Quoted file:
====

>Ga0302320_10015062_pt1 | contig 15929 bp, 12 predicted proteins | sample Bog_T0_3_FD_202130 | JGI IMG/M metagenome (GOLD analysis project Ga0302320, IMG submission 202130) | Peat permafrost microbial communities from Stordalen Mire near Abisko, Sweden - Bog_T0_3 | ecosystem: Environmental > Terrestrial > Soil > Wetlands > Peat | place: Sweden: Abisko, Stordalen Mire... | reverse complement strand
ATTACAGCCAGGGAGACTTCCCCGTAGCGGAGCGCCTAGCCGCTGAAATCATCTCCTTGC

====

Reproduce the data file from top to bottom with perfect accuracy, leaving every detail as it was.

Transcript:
>Ga0302320_10015062_pt1 | contig 15929 bp, 12 predicted proteins | sample Bog_T0_3_FD_202130 | JGI IMG/M metagenome (GOLD analysis project Ga0302320, IMG submission 202130) | Peat permafrost microbial communities from Stordalen Mire near Abisko, Sweden - Bog_T0_3 | ecosystem: Environmental > Terrestrial > Soil > Wetlands > Peat | place: Sweden: Abisko, Stordalen Mire... | reverse complement strand
ATTACAGCCAGGGAGACTTCCCCGTAGCGGAGCGCCTAGCCGCTGAAATCATCTCCTTGC